Ground chile pepper (Recipe: white chili)
Were you among the 30,000 people in Hatch, New Mexico, at noon on September 1, when the Chile Queen and her Red and Green Chile Princesses were crowned at the kick-off of the world's most famous chile festival?
Did you watch the chile-eating contests and inhale the aroma of fresh green chiles being roasted in the field? Did you purchase some ristras, taste the burritos and sopapillas, ogle the best-of-show chile pods?
Thanks to friends who travel frequently to Taos, however, I am well supplied with several varieties of New Mexico dried ground chile pepper, and my pantry would be naked without it. (Left to right in the photo above: red and green flakes, ground red, ancho.)
Big Jim, Sandia, Anaheim and Espanola are the most popular New Mexico chile varieties; all rank as fairly mild on the Scoville scale, at 500-2,500 Scoville units. (A bell pepper is 0 Scoville units, a habanero 300,000 or more.) In my pantry, I also have hot ground chile from Vietnam, and wickedly hot cayenne, from California, plus mild and hot variations of what we call pizza peppah here in Rhode Island.
Chili powder (with an "i") and ground chile pepper (with an "e") are two different products. With an "e", it's pure pepper. With an "i", it's a blend, often containing one or more varieties of ground chile pepper, plus cumin, garlic and Mexican oregano. And, even more confusing, many recipes for chili call for some type of chile.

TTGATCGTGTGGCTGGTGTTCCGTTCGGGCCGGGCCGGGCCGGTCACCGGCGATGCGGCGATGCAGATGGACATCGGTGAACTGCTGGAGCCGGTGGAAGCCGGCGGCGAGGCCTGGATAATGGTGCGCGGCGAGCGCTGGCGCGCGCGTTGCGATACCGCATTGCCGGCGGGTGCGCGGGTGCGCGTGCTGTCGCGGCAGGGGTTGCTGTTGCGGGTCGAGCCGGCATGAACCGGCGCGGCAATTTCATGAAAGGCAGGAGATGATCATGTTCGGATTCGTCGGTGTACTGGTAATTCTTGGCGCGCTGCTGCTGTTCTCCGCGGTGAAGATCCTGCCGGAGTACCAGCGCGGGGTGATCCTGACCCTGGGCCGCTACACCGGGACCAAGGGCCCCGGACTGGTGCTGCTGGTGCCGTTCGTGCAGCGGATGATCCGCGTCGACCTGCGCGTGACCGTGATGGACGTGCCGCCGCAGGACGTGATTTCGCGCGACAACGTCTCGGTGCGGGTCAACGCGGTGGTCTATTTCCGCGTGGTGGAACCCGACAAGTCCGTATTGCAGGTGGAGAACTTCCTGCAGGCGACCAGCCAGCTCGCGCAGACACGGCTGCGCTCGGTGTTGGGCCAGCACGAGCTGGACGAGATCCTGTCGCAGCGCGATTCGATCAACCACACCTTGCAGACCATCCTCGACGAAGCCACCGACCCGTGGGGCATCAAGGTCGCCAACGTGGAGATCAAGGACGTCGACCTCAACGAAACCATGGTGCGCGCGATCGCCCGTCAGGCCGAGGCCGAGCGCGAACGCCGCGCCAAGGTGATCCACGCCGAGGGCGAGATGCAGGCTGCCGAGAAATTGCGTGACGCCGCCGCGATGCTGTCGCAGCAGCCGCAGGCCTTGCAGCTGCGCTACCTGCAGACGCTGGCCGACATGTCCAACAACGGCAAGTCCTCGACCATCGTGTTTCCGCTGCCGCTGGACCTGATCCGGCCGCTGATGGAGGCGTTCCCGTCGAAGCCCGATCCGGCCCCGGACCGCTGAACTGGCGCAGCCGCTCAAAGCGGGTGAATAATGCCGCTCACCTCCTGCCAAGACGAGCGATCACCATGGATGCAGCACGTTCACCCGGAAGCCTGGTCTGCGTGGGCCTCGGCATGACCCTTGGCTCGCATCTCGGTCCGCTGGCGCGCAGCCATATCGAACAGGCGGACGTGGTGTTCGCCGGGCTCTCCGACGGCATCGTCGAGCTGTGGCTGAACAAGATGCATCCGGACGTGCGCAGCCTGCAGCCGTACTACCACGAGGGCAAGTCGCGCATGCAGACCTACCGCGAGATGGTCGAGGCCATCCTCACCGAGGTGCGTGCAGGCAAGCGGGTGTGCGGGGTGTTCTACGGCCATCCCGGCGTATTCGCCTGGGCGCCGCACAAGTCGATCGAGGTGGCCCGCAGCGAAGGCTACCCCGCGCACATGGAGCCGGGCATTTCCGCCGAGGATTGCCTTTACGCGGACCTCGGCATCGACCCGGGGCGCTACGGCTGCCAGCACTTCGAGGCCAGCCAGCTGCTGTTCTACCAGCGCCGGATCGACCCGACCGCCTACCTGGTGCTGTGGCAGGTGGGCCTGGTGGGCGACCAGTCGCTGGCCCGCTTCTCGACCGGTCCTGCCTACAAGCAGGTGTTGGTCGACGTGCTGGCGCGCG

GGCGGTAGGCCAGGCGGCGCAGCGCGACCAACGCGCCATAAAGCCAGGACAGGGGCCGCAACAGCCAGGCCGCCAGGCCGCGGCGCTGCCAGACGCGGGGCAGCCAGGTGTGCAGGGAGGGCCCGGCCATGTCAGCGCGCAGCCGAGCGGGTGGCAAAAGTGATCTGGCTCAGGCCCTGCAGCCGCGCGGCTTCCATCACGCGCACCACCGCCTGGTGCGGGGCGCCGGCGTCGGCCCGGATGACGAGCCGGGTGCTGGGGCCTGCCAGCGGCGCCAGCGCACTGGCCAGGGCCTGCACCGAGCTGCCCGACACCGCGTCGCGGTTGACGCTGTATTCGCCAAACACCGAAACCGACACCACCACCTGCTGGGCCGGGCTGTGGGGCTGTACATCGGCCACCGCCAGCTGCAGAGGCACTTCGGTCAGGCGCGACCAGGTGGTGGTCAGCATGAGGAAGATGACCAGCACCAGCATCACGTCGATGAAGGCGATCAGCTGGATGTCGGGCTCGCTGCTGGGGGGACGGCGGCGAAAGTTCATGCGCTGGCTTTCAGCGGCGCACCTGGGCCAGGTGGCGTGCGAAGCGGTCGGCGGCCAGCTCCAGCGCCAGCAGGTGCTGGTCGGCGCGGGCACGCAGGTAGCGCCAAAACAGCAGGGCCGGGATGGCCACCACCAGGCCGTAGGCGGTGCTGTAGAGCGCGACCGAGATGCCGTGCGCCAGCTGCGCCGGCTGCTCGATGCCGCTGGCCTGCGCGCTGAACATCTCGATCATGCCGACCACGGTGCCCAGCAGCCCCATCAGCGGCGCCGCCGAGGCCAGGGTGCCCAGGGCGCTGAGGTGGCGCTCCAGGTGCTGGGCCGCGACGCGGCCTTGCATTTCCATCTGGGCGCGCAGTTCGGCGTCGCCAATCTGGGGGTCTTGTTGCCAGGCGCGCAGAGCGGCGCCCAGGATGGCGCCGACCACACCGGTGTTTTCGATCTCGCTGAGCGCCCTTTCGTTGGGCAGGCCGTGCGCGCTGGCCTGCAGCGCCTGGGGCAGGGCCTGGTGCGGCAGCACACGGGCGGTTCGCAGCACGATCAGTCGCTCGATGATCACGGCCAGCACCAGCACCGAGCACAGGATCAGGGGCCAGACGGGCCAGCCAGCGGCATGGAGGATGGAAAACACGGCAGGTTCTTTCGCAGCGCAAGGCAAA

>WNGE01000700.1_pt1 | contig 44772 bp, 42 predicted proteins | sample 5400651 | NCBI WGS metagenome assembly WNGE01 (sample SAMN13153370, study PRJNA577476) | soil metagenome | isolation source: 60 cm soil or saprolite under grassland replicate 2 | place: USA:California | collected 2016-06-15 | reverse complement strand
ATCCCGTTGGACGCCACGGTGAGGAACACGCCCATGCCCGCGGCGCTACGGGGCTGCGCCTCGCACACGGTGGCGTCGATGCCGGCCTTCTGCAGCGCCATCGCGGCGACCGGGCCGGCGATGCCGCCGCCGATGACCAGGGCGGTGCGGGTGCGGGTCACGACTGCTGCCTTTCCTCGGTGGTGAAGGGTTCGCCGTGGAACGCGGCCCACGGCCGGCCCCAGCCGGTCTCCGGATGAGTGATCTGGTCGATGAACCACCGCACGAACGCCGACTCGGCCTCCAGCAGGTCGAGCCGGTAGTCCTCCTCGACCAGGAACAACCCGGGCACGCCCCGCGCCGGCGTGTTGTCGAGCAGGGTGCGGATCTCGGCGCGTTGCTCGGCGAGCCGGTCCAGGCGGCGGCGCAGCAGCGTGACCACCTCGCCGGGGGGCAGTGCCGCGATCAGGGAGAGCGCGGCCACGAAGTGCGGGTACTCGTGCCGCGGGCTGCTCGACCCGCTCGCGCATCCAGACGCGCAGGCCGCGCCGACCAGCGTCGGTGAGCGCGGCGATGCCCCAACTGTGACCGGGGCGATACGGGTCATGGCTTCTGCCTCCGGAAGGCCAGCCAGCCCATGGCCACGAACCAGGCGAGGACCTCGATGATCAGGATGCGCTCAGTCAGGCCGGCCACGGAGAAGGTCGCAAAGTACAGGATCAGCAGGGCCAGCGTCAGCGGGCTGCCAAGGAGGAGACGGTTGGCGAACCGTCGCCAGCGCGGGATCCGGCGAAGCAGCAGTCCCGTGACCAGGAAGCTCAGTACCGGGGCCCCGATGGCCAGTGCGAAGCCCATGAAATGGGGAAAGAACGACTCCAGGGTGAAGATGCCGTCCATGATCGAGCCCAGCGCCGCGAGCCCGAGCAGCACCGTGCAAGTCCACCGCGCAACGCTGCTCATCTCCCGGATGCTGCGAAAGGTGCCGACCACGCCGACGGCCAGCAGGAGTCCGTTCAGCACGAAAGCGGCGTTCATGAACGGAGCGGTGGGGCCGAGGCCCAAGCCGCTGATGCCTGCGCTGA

According to New Mexico State University's Chile Pepper Institute, where in addition to scholarly research and practical advice, you can also find an online seed catalog, one teaspoon of dried red chile powder provides an adult's daily requirement of Vitamin A, and one fresh green chile pod has as much Vitamin C as six oranges.
In fact, chiles are so popular that, for more than 20 years, they've even had their own magazine. Now, how many foods can make that claim?
Adapted from Weekend! A Menu Cookbook for Relaxed Entertaining, by Edith Stovel and Pamela Wakefield, this is a great recipe for those who don’t eat beef but still want some meat in their chili. Serves 8.
3 19-oz cans cannellini beans, drained, rinsed and drained again
14 oz homemade or low-sodium canned chicken stock (I use Swanson 99%)
2 Tbsp olive oil
1 lb ground turkey breast or ground chicken breast
2 large garlic cloves, minced
2 cups chopped onion
1 4-oz can chopped green chiles
2 tsp ground cumin
2 tsp dried oregano
1/2 tsp dried chile powder or ancho chile powder, or more to taste
1/3 tsp cinnamon
Tabasco or other hot pepper sauce, to taste
1/2 cup each: thinly sliced green onions, grated cheddar cheese, minced red onion (for garnish)
In a large heavy pot, combine beans with the chicken stock and heat over low heat while you prepare the remaining components of the chili. In another frying pan, heat the olive oil. Add the ground turkey and sauté, stirring frequently, until the turkey is lightly browned. Add the onions and garlic, and continue cooking until the onions are soft. Add chiles, cumin, oregano, chile powder and cinnamon, and stir to combine. Stir the turkey mixture into the beans, and add hot pepper sauce to taste. Cook, uncovered, over medium heat (don’t allow the chili to boil) for 10-15 minutes. Garnish as desired and serve hot.